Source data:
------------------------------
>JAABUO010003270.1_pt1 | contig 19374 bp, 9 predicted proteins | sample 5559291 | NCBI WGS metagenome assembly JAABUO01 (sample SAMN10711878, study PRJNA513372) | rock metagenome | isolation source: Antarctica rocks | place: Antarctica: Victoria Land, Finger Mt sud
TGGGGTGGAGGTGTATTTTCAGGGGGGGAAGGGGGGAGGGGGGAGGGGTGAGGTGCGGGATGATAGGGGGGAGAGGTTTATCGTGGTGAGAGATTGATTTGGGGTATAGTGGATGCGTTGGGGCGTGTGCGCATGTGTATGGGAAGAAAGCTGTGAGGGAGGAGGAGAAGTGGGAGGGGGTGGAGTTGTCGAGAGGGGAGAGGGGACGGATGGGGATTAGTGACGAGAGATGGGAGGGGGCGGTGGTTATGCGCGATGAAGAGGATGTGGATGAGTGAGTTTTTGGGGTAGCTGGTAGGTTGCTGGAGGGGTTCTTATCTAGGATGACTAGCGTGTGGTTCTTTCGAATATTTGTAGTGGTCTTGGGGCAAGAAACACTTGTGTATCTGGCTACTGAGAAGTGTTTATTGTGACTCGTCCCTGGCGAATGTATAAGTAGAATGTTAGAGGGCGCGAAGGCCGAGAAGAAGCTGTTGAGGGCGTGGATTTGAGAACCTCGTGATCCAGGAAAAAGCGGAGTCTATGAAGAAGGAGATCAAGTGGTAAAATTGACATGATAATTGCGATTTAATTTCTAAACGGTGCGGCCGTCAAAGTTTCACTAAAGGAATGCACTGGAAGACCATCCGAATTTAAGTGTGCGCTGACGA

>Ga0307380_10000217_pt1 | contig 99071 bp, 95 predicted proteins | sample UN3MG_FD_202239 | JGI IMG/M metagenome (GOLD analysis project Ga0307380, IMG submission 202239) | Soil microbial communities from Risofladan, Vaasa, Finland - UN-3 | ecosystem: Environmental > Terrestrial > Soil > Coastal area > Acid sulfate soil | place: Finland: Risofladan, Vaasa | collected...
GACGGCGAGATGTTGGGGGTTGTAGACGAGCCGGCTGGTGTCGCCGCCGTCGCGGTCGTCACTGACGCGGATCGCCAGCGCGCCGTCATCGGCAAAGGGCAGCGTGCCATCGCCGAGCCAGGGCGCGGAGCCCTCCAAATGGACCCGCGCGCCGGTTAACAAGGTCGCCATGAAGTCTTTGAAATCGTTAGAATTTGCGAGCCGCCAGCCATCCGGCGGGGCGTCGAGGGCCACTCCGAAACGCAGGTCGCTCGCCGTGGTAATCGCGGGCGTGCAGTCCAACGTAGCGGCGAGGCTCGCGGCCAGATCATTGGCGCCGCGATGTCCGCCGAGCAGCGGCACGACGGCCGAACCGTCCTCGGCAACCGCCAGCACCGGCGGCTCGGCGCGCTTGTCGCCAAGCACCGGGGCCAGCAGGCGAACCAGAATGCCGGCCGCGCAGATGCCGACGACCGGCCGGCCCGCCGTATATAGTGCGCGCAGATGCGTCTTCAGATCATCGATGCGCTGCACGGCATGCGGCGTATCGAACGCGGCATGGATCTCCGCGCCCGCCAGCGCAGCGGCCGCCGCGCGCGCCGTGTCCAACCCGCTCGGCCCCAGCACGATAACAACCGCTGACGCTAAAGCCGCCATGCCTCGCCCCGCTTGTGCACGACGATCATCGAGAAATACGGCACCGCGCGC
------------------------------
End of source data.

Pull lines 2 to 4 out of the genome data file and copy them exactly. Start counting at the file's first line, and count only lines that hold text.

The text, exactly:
TGGGGTGGAGGTGTATTTTCAGGGGGGGAAGGGGGGAGGGGGGAGGGGTGAGGTGCGGGATGATAGGGGGGAGAGGTTTATCGTGGTGAGAGATTGATTTGGGGTATAGTGGATGCGTTGGGGCGTGTGCGCATGTGTATGGGAAGAAAGCTGTGAGGGAGGAGGAGAAGTGGGAGGGGGTGGAGTTGTCGAGAGGGGAGAGGGGACGGATGGGGATTAGTGACGAGAGATGGGAGGGGGCGGTGGTTATGCGCGATGAAGAGGATGTGGATGAGTGAGTTTTTGGGGTAGCTGGTAGGTTGCTGGAGGGGTTCTTATCTAGGATGACTAGCGTGTGGTTCTTTCGAATATTTGTAGTGGTCTTGGGGCAAGAAACACTTGTGTATCTGGCTACTGAGAAGTGTTTATTGTGACTCGTCCCTGGCGAATGTATAAGTAGAATGTTAGAGGGCGCGAAGGCCGAGAAGAAGCTGTTGAGGGCGTGGATTTGAGAACCTCGTGATCCAGGAAAAAGCGGAGTCTATGAAGAAGGAGATCAAGTGGTAAAATTGACATGATAATTGCGATTTAATTTCTAAACGGTGCGGCCGTCAAAGTTTCACTAAAGGAATGCACTGGAAGACCATCCGAATTTAAGTGTGCGCTGACGA

>Ga0307380_10000217_pt1 | contig 99071 bp, 95 predicted proteins | sample UN3MG_FD_202239 | JGI IMG/M metagenome (GOLD analysis project Ga0307380, IMG submission 202239) | Soil microbial communities from Risofladan, Vaasa, Finland - UN-3 | ecosystem: Environmental > Terrestrial > Soil > Coastal area > Acid sulfate soil | place: Finland: Risofladan, Vaasa | collected...
GACGGCGAGATGTTGGGGGTTGTAGACGAGCCGGCTGGTGTCGCCGCCGTCGCGGTCGTCACTGACGCGGATCGCCAGCGCGCCGTCATCGGCAAAGGGCAGCGTGCCATCGCCGAGCCAGGGCGCGGAGCCCTCCAAATGGACCCGCGCGCCGGTTAACAAGGTCGCCATGAAGTCTTTGAAATCGTTAGAATTTGCGAGCCGCCAGCCATCCGGCGGGGCGTCGAGGGCCACTCCGAAACGCAGGTCGCTCGCCGTGGTAATCGCGGGCGTGCAGTCCAACGTAGCGGCGAGGCTCGCGGCCAGATCATTGGCGCCGCGATGTCCGCCGAGCAGCGGCACGACGGCCGAACCGTCCTCGGCAACCGCCAGCACCGGCGGCTCGGCGCGCTTGTCGCCAAGCACCGGGGCCAGCAGGCGAACCAGAATGCCGGCCGCGCAGATGCCGACGACCGGCCGGCCCGCCGTATATAGTGCGCGCAGATGCGTCTTCAGATCATCGATGCGCTGCACGGCATGCGGCGTATCGAACGCGGCATGGATCTCCGCGCCCGCCAGCGCAGCGGCCGCCGCGCGCGCCGTGTCCAACCCGCTCGGCCCCAGCACGATAACAACCGCTGACGCTAAAGCCGCCATGCCTCGCCCCGCTTGTGCACGACGATCATCGAGAAATACGGCACCGCGCGC